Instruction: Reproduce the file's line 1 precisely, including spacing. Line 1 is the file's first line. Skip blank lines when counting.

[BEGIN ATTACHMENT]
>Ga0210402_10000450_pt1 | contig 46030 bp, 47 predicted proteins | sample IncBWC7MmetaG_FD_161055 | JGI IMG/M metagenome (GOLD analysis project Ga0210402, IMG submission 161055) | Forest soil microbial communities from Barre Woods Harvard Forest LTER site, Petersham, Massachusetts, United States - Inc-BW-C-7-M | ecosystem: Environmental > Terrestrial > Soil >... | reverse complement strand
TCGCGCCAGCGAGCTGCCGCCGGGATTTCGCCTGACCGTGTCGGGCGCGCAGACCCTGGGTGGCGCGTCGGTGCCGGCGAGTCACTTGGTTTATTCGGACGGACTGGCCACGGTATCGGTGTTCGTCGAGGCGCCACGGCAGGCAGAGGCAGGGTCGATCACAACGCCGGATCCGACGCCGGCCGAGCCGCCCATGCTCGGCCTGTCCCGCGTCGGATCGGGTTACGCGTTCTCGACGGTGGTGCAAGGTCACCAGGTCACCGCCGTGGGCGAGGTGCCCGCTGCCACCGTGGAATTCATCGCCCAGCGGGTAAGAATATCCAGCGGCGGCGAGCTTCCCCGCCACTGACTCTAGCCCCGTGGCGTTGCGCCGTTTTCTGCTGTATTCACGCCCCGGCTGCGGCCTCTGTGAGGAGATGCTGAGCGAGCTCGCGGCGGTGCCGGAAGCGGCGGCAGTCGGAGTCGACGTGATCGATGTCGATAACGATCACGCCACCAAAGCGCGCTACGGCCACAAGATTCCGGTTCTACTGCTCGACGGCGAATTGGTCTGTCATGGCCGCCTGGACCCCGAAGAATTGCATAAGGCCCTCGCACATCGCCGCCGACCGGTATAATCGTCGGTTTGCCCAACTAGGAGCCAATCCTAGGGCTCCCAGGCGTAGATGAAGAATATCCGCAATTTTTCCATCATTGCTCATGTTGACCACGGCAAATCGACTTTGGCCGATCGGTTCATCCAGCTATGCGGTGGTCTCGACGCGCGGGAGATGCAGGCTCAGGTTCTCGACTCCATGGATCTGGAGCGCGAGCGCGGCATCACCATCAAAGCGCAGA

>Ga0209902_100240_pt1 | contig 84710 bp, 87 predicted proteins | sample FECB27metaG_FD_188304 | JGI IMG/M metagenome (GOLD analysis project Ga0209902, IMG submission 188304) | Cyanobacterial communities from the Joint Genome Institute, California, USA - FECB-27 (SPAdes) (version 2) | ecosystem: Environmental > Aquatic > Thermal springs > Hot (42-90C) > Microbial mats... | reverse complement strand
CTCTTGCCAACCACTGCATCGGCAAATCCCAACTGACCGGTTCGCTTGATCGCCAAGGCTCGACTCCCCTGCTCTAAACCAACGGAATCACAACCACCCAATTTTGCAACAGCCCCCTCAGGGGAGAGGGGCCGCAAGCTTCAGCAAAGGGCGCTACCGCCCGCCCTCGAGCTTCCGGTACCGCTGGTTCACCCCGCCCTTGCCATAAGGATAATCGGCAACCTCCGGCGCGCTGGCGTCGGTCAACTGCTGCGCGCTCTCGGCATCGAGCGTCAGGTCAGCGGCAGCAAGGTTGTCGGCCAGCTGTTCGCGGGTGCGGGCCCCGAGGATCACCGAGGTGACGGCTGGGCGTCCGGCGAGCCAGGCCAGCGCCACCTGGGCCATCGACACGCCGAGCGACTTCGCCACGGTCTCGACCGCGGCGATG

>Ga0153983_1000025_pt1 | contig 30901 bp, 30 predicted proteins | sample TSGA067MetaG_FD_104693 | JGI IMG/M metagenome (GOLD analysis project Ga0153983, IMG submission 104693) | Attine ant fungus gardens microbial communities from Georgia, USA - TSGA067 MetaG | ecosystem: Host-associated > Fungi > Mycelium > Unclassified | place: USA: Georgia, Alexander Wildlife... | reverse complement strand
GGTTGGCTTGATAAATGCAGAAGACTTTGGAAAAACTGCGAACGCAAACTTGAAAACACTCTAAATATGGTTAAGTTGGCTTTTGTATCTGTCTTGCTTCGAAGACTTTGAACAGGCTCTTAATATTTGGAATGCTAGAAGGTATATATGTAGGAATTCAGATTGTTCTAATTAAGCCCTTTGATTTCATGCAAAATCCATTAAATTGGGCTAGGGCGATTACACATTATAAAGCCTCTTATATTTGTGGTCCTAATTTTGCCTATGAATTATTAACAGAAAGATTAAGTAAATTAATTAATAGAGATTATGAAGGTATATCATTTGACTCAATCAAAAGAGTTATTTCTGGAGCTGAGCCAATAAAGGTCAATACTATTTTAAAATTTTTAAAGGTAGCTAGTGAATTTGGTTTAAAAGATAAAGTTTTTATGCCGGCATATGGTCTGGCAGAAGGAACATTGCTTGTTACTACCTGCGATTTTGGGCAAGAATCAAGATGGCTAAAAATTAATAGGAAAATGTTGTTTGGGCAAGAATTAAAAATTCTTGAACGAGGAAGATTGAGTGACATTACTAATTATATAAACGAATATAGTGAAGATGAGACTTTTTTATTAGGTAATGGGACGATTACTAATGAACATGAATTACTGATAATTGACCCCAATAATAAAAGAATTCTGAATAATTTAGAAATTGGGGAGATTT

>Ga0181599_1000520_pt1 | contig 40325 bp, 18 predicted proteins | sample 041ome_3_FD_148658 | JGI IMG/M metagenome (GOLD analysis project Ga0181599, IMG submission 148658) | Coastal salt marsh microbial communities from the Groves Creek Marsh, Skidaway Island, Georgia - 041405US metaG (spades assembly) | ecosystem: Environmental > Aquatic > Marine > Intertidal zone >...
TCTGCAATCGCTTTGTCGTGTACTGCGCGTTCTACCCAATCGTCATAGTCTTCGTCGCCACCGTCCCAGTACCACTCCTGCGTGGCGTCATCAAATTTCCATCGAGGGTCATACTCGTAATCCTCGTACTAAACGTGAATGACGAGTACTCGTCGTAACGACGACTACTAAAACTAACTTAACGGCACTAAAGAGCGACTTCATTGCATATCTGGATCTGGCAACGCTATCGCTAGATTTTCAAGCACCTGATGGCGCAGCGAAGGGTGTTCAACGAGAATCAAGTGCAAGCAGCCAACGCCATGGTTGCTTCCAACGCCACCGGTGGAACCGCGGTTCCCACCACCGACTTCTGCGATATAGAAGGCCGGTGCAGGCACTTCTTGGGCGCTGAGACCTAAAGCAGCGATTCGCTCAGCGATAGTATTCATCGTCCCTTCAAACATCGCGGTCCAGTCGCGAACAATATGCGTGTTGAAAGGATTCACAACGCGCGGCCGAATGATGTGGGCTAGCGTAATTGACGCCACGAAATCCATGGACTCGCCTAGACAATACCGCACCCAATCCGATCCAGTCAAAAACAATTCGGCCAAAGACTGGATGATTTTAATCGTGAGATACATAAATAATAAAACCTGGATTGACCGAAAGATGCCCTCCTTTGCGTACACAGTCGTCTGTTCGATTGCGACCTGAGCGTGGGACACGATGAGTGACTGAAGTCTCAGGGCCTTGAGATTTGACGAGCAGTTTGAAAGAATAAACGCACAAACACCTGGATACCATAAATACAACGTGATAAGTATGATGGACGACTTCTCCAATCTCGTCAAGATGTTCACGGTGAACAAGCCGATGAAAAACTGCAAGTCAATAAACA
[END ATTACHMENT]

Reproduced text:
>Ga0210402_10000450_pt1 | contig 46030 bp, 47 predicted proteins | sample IncBWC7MmetaG_FD_161055 | JGI IMG/M metagenome (GOLD analysis project Ga0210402, IMG submission 161055) | Forest soil microbial communities from Barre Woods Harvard Forest LTER site, Petersham, Massachusetts, United States - Inc-BW-C-7-M | ecosystem: Environmental > Terrestrial > Soil >... | reverse complement strand